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GPs are facing a postcode lottery over exception reporting with practices in different areas likely to face widely varying degrees of scrutiny in the looming quality framework annual visits.

LMCs claimed the absence of national guidance had thrown GPs into confusion over the rules while PCT

quality and outcomes leads said they were 'not happy' that the Government was forcing them to arrive at solutions

locally.

Dr David Alexander, a GP in Dunfermline and member of the Scottish national quality and outcomes implementation group, said there had been no training at all on what exception reporting was appropriate and that he felt 'sympathy' with GPs over the chaos.

And Reading PCT Q&O lead Marilyn Read said: 'We've been told it is up to us how it is interpreted but the codes need to be specific.

'There is no need for this to be decided locally, there should be national guidance, which at the moment there isn't.'

Sources close to the Department of Health believe it will issue belated guidance to PCTs in the next few weeks on how to spot 'inappropriate exception reporting' during quality visits.

But GPs are furious that they have been left in the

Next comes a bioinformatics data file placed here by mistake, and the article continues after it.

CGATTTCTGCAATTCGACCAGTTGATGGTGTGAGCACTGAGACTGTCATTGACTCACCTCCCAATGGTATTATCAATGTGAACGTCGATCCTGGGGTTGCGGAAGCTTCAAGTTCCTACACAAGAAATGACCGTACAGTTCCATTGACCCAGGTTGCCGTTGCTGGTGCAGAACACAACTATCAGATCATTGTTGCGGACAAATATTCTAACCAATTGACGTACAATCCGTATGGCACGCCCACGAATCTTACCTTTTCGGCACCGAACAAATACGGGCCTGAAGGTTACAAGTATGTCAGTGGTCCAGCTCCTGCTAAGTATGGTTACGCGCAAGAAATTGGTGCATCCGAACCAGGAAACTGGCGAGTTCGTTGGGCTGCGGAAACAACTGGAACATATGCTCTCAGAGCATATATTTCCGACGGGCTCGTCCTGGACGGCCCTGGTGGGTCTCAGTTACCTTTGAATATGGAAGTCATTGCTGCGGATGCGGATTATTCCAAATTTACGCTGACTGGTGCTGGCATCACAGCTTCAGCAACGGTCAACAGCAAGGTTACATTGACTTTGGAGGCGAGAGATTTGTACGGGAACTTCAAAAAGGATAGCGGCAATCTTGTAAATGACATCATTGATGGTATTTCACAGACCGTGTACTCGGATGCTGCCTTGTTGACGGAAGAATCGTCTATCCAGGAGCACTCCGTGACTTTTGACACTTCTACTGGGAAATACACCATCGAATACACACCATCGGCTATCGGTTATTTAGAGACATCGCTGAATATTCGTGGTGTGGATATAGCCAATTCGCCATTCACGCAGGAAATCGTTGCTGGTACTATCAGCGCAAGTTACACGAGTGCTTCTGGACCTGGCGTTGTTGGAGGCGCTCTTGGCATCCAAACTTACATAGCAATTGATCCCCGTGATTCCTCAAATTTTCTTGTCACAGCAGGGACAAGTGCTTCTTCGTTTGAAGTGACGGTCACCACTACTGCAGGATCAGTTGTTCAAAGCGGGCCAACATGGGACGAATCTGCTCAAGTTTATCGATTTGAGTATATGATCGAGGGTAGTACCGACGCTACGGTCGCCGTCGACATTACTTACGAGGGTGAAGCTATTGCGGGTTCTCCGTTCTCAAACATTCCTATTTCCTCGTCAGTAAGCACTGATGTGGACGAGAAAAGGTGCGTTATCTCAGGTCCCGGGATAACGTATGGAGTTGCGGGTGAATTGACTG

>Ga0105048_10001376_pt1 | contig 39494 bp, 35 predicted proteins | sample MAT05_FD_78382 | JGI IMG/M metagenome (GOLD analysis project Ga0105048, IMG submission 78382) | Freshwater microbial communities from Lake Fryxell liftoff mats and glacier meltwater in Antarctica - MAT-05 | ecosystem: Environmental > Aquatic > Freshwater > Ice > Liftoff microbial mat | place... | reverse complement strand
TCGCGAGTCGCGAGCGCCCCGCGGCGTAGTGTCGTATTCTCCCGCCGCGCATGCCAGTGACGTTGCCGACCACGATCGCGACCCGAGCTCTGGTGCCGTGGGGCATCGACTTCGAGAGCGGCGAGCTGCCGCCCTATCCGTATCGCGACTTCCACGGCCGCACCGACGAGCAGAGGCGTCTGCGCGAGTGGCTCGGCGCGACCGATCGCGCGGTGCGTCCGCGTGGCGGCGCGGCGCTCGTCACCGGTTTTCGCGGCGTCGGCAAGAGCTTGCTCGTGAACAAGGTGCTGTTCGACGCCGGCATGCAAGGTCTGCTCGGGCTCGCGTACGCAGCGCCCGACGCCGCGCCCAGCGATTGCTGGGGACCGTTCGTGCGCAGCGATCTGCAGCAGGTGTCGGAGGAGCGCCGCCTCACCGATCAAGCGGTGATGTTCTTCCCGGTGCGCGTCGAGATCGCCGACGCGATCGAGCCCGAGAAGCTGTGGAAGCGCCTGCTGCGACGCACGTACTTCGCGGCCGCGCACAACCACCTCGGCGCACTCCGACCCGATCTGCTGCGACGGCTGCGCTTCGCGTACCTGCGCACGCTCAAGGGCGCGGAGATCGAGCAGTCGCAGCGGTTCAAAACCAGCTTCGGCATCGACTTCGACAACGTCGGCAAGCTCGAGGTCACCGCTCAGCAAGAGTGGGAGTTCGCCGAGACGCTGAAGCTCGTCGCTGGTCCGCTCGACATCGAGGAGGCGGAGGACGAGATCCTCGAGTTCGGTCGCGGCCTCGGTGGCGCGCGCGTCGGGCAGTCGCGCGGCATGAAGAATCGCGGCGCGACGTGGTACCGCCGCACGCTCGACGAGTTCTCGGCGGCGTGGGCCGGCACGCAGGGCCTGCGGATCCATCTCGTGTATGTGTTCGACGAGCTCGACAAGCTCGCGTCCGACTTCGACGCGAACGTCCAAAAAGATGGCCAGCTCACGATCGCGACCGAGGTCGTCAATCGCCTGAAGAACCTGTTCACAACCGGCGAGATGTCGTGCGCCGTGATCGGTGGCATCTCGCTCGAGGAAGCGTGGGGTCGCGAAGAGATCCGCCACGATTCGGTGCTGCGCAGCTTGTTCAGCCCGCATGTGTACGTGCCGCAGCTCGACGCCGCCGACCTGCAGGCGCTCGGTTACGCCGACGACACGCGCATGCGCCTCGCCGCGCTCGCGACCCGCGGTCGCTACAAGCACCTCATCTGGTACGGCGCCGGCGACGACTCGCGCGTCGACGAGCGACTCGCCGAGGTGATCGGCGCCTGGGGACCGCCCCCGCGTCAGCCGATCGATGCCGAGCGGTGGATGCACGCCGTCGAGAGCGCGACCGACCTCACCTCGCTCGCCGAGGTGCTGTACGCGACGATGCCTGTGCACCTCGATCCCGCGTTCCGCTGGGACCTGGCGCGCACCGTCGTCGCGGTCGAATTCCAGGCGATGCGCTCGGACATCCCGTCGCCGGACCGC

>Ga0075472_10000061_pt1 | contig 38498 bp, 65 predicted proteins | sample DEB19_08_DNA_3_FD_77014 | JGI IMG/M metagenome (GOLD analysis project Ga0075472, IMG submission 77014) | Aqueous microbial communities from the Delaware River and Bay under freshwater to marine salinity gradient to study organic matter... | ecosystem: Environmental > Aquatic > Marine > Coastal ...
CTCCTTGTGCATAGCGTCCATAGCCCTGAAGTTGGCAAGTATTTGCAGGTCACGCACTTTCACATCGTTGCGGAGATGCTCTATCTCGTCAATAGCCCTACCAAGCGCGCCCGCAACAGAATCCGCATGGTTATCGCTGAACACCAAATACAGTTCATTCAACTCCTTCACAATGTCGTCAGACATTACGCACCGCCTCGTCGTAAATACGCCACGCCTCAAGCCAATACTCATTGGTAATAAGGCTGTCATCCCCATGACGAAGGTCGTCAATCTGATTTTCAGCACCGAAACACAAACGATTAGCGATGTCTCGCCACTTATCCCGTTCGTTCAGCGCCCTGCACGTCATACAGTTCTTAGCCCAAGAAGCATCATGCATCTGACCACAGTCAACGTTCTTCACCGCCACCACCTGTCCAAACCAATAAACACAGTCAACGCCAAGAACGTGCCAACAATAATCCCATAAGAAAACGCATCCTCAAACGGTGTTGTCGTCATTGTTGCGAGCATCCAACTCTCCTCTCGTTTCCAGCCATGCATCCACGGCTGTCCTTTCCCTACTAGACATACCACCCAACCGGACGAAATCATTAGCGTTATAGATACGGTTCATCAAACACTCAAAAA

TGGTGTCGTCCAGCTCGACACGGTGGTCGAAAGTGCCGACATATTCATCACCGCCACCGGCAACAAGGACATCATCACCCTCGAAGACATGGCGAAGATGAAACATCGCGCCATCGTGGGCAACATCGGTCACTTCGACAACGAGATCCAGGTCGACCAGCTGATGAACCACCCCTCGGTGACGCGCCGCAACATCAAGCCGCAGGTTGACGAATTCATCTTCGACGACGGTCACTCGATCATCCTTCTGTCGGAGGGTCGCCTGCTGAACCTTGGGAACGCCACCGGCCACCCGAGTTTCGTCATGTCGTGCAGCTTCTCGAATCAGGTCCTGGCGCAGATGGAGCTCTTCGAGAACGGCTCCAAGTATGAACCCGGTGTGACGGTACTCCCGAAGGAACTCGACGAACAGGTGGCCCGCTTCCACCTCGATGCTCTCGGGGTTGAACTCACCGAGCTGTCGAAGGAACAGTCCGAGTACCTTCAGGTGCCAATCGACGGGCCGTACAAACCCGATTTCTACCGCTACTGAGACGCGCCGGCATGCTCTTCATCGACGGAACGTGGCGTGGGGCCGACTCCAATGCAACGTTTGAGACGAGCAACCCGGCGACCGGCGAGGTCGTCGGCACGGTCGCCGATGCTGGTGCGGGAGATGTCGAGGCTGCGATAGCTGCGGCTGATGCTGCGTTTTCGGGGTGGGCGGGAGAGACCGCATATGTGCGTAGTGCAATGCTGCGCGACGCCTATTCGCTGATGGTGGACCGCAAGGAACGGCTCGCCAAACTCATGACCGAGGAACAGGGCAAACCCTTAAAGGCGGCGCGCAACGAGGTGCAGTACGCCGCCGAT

dark over what level of ex-

ception reporting is per-

mitted and will face quality

visits without any clear guidance.

PCTs said they would scrutinise GPs' rates of exception reporting during the forthcoming visits and would investigate inconsistencies between practices if necessary. They warned any inappropriate use of the system would be 'weeded out'.

Gloucestershire LMC has collated a list of 25 clinical areas where confusion is rife, including drug intolerance in hypertension, use of ?-blockers in patients with asthma and needle phobia in patients requiring blood tests.

And LMCs plan to rally to the defence of GPs who use mass exception reporting where appropriate.

Dr Brian Balmer, GPC member and chair of Essex LMC, said PCTs were being 'devious' and should 'stop looking for things that aren't there and get on with their jobs'.

By Pulse Reporters

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